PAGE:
Orbis and Alcon to Kick Off Two-Week Training for Eye Care Teams from the Caribbean

This project marks the Flying Eye Hospital’s first return to in-person programming since the start of the pandemic, and we're so excited to bring a new set of eye care professionals to the plane for training. Read on to learn about our new blended learning method, and see how Alcon has helped us fight avoidable blindness for more than 40 years.

With generous support from Alcon, we are kicking off our first in-person training project on board the Flying Eye Hospital – a fully accredited ophthalmic teaching hospital on board a plane – since the pandemic began. Over a two-week period, our clinical staff and Volunteer Faculty (medical experts) along with Alcon bioengineers and trainers will share their knowledge with nearly 50 ophthalmologists, ophthalmology residents, nurses and biomedical engineers from several countries throughout the Caribbean, helping them build skills to fight avoidable blindness in their communities.

The participants will hone their skills using cutting-edge ophthalmic surgical simulation training technology on the Flying Eye Hospital, which is currently at Fort Worth Alliance Airport, and additional hands-on training in the Alcon Experience Center (AEC), a state-of-the-art training facility on Alcon’s nearby campus. Simulation training allows eye care professionals to grow their confidence in a risk-free environment before moving on to real-life operations, which has been shown to improve outcomes for patients.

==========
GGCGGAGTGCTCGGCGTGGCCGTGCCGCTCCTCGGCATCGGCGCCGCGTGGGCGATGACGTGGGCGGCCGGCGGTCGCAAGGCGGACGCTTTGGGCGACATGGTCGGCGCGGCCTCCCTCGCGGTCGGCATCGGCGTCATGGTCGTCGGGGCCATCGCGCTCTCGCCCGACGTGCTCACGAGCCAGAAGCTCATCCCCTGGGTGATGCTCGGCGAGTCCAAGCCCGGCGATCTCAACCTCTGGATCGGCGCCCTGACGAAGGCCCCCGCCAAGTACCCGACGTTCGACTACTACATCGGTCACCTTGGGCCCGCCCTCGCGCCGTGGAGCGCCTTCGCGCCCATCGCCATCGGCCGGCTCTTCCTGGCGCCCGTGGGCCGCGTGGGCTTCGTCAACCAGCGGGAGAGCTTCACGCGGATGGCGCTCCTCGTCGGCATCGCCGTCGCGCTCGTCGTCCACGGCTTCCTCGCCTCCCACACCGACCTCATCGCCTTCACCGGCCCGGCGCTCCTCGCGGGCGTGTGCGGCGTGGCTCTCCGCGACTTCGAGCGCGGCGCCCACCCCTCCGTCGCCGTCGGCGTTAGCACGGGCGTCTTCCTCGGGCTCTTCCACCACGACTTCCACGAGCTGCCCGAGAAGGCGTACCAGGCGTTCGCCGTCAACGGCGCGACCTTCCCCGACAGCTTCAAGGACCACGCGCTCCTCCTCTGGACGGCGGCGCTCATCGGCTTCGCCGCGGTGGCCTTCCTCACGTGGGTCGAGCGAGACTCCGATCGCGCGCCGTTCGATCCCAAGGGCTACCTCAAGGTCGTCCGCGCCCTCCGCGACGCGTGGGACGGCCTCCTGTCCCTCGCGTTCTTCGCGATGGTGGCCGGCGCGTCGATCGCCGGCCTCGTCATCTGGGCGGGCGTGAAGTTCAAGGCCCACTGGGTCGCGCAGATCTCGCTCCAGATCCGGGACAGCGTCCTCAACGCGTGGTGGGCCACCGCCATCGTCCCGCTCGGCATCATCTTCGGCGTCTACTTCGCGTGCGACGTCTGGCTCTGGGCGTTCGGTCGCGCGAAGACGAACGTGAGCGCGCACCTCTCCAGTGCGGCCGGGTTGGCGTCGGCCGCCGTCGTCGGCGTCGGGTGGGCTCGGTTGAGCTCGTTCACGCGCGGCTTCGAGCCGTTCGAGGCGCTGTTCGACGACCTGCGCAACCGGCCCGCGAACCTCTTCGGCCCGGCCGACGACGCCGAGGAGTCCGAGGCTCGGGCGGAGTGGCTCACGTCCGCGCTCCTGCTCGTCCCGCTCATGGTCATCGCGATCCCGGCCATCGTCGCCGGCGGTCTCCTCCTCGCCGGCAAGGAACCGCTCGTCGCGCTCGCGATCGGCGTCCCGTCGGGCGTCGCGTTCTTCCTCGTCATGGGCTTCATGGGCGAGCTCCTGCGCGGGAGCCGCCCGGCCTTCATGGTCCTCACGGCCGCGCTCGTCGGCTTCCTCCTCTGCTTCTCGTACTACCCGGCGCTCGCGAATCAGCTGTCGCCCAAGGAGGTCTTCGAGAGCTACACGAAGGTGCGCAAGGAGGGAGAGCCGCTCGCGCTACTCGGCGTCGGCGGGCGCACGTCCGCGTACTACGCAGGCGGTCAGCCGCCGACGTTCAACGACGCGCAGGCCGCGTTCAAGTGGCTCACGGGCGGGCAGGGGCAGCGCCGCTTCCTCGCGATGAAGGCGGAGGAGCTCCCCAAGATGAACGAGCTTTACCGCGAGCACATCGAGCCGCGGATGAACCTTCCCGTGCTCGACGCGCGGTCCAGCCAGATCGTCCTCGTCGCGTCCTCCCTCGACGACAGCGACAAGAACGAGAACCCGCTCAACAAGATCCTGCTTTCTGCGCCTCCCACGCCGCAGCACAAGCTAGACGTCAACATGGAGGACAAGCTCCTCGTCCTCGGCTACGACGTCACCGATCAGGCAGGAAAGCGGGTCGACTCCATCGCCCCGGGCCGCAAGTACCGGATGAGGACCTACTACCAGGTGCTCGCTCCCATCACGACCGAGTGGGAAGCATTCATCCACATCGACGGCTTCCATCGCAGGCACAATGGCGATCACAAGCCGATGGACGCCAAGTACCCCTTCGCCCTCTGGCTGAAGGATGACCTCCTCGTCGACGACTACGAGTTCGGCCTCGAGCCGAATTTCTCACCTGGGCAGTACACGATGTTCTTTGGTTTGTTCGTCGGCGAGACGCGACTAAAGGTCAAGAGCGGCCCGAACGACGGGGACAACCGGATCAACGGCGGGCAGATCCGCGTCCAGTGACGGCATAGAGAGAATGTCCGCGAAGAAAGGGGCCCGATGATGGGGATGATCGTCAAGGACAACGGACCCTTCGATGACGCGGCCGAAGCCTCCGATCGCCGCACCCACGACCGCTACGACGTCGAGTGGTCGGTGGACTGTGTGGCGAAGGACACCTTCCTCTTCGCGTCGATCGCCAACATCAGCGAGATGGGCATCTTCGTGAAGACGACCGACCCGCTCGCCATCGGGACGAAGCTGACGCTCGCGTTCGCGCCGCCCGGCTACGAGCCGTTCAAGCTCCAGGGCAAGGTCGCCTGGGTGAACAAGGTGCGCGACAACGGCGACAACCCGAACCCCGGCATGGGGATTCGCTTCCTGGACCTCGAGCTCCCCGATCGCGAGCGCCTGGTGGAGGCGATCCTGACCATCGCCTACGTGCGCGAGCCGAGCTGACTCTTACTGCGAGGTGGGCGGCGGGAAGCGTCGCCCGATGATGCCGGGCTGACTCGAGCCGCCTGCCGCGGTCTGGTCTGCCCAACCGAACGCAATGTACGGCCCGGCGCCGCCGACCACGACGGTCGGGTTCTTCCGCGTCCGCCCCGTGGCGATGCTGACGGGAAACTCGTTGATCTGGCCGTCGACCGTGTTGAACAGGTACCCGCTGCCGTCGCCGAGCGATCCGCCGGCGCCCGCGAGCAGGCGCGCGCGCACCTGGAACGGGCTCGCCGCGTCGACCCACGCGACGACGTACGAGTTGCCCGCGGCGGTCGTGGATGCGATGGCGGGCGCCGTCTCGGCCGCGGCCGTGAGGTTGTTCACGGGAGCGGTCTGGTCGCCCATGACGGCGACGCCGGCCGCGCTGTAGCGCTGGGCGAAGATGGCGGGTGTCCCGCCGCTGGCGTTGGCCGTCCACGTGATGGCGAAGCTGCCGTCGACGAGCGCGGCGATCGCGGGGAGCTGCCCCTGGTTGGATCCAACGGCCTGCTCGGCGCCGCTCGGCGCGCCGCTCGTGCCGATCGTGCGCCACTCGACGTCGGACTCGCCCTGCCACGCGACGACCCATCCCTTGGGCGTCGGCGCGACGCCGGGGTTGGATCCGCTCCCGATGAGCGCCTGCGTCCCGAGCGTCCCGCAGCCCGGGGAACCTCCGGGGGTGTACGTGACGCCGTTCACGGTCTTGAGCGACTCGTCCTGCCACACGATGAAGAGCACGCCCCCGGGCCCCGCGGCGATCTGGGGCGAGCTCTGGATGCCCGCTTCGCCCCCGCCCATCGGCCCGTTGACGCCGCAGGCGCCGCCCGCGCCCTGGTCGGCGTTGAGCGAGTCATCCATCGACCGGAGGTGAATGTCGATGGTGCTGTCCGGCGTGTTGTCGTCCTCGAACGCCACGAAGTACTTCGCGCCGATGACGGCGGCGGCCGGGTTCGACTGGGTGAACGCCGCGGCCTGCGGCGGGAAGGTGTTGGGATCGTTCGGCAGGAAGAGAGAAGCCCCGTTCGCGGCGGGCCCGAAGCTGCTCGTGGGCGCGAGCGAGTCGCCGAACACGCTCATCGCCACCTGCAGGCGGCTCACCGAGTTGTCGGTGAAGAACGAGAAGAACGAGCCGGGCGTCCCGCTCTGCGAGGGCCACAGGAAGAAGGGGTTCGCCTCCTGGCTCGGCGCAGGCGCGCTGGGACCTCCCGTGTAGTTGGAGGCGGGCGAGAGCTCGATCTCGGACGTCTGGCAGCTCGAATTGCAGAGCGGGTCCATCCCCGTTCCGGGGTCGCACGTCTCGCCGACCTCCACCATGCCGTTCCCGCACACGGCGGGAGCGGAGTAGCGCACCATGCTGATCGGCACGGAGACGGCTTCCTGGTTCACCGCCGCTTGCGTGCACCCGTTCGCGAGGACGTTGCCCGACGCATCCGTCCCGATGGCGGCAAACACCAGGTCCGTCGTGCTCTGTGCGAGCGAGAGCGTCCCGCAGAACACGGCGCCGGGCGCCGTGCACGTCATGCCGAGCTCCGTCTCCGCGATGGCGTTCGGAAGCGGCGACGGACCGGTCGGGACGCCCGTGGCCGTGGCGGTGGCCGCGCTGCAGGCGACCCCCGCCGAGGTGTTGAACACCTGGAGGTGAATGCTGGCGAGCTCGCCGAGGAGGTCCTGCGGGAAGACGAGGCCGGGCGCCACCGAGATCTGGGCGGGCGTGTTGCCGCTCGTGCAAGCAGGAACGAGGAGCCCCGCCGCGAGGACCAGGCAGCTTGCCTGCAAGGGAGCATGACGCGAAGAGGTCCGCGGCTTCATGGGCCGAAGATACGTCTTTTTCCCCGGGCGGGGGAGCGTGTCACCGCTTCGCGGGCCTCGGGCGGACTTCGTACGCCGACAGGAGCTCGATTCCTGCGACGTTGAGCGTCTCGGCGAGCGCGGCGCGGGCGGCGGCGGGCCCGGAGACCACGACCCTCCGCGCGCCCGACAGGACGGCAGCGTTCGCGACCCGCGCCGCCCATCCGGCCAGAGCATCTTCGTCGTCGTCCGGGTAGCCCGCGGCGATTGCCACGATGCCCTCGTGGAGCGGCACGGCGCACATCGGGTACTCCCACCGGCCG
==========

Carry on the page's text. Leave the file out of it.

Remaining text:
Learning surgical skills for cataract removal will be a major focus of the training. Cataracts remain the leading cause of blindness worldwide despite being treatable with an operation that can take as little as ten to fifteen minutes. Participants will also learn to treat other conditions that threaten vision, including glaucoma, the most common cause of irreversible blindness. A select group of these participants, who are already highly experienced ophthalmologists, will also participate in a train-the-trainer course, which will deepen their ability to train the next generation of eye care professionals. This helps ensure ongoing continuity of and local access to eye care in their home countries.

David Endicott

CEO of Alcon

Alcon is proud of our more than 40-year part­ner­ship with Orbis, as we’ve worked togeth­er to improve vol­ume and access to qual­i­ty eye care that ben­e­fits under­served pop­u­la­tions in com­mu­ni­ties around the world. We are pleased to wel­come par­tic­i­pat­ing learn­ers to our Fort Worth Alcon Expe­ri­ence Cen­ter where they will have hands-on expe­ri­ence with Alcon sur­gi­cal equip­ment to build their skills and con­fi­dence in eye care tech­niques such as Pha­co cataract, med­ical reti­na and glau­co­ma procedures.”

Saving Sight With Alcon